I was checking a video about this subject and came across a question: when I have a lower chord like C2 G Bb D and as mirror D F# A E what determines that the mirror chord starts in D when the next example is A1 E B C and as mirror we have E F C G ?

  • In both examples, it is as if there is a mirror extending vertically from the center of the Ab in between the chords. The other note on a keyboard with this type of visual symmetry is D. Commented Mar 10, 2018 at 14:24
  • See also music.stackexchange.com/questions/56394/…
    – Richard
    Commented Mar 10, 2018 at 19:21

1 Answer 1


The notion of "mirrored chords" is based around an earlier notion of an axis of symmetry. When we have a pitch (or pitches), we find its mirror image around a given axis of symmetry to find the resultant pitch.

Take, for instance, a C. If our axis of symmetry is the G above it, we see that our C is a perfect fifth below the axis. Therefore, its mirror image would be a perfect fifth above G, which would be a D. We say that C "inverts around G" to D.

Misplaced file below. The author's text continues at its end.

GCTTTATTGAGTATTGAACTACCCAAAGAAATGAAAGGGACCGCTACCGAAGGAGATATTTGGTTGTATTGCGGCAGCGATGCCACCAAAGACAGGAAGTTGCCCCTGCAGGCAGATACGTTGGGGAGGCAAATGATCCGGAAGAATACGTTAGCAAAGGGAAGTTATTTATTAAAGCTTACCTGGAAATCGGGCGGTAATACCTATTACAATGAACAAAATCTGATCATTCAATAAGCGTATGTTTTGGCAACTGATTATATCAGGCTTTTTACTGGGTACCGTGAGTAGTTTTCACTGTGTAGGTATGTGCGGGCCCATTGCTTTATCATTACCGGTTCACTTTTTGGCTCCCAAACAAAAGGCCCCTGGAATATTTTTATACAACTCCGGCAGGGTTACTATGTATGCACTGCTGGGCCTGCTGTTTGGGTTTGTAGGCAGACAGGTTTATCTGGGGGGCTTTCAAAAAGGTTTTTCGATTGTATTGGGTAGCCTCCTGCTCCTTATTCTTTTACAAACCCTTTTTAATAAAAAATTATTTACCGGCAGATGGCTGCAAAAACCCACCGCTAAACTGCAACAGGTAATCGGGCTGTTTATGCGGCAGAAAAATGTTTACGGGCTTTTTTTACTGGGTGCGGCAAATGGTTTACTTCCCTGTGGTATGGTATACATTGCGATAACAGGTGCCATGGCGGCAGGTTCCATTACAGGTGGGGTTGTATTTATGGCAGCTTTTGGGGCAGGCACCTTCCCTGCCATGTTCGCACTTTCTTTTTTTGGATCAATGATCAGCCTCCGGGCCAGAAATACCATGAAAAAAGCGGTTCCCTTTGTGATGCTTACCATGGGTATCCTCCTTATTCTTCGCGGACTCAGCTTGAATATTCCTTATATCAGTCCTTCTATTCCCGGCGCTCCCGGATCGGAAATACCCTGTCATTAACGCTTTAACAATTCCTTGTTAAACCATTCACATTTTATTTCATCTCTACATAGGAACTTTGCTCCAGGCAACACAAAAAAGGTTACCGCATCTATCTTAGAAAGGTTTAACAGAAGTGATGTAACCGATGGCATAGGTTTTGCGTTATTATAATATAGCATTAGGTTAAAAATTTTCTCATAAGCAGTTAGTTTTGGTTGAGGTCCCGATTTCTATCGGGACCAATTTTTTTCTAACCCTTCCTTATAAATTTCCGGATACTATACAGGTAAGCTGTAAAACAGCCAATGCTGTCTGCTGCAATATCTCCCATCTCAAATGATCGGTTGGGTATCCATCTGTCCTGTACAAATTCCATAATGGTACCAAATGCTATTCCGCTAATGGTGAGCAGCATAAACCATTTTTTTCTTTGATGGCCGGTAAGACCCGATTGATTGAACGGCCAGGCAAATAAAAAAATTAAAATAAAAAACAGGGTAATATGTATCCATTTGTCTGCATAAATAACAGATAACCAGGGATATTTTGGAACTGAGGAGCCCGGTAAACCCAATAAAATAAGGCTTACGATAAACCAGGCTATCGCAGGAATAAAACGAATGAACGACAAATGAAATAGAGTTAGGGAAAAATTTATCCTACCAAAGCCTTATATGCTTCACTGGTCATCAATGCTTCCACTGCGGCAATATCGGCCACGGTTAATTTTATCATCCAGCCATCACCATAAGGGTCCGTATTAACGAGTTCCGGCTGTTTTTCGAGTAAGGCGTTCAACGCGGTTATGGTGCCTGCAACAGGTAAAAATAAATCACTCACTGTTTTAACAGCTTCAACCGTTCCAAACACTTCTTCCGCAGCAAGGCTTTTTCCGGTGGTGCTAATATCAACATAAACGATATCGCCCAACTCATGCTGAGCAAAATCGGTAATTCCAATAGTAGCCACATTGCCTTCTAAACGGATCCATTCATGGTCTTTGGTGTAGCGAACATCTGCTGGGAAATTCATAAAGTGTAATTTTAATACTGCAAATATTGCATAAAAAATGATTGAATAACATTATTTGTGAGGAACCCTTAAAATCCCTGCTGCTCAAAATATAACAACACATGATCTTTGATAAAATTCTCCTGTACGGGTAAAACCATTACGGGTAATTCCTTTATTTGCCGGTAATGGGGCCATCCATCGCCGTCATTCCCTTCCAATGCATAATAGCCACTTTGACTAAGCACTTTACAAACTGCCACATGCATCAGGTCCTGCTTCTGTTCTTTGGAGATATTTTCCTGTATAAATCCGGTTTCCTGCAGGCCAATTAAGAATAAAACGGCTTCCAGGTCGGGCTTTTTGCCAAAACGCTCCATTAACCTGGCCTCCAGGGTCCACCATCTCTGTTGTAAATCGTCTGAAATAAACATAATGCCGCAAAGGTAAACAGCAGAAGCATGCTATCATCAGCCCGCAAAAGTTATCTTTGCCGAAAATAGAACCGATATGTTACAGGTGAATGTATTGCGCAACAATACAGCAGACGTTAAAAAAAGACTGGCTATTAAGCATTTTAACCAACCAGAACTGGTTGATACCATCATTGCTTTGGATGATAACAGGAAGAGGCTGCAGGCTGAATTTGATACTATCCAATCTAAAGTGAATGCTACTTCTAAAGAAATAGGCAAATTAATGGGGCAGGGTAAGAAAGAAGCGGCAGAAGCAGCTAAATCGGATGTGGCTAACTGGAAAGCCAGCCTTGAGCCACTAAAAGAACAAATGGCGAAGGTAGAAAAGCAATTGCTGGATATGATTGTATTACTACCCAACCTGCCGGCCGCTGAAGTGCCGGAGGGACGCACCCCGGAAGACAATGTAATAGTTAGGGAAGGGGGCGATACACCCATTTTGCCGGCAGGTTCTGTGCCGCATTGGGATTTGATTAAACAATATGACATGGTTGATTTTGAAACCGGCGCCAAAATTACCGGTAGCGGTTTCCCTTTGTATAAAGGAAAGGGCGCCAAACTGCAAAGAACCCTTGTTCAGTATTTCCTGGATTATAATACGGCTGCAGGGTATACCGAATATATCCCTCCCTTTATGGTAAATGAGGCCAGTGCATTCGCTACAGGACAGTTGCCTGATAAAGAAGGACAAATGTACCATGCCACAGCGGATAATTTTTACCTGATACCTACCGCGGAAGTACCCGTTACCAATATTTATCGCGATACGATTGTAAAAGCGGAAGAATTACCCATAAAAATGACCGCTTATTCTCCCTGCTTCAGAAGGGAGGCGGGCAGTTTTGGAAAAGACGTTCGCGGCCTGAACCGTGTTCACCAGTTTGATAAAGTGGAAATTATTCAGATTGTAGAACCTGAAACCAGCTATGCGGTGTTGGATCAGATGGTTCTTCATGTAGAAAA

(There's a distinction here between pitch inversion and pitch-class inversion, but that's for another time.)

An easy way to determine these inversions/mirror chords is with the twelve pitch classes arranged in a clock:

enter image description here

Now, we look for a mirrored interval. In your original example of C G Bf D, we see an ascending perfect fifth between C and G. To find the axis of symmetry, we look for a descending perfect fifth in the mirror chord: that between E and A. Now we have to find how C inverts to E and how G inverts to A.

Basically, we can just split the difference: find the spot halfway between C and E (D) and connect that to the spot halfway between G and A (A♭):

enter image description here

From this, we see that the axis of symmetry is D/A♭.

Now we can doublecheck your second example of A E B C. A inverts to G, E inverts to C, B inverts to F, and C inverts to E, which gives your collection of E F C G.

Note that not all "mirror chords" use this pitch axis; different pieces use different axes based on various compositional decisions.

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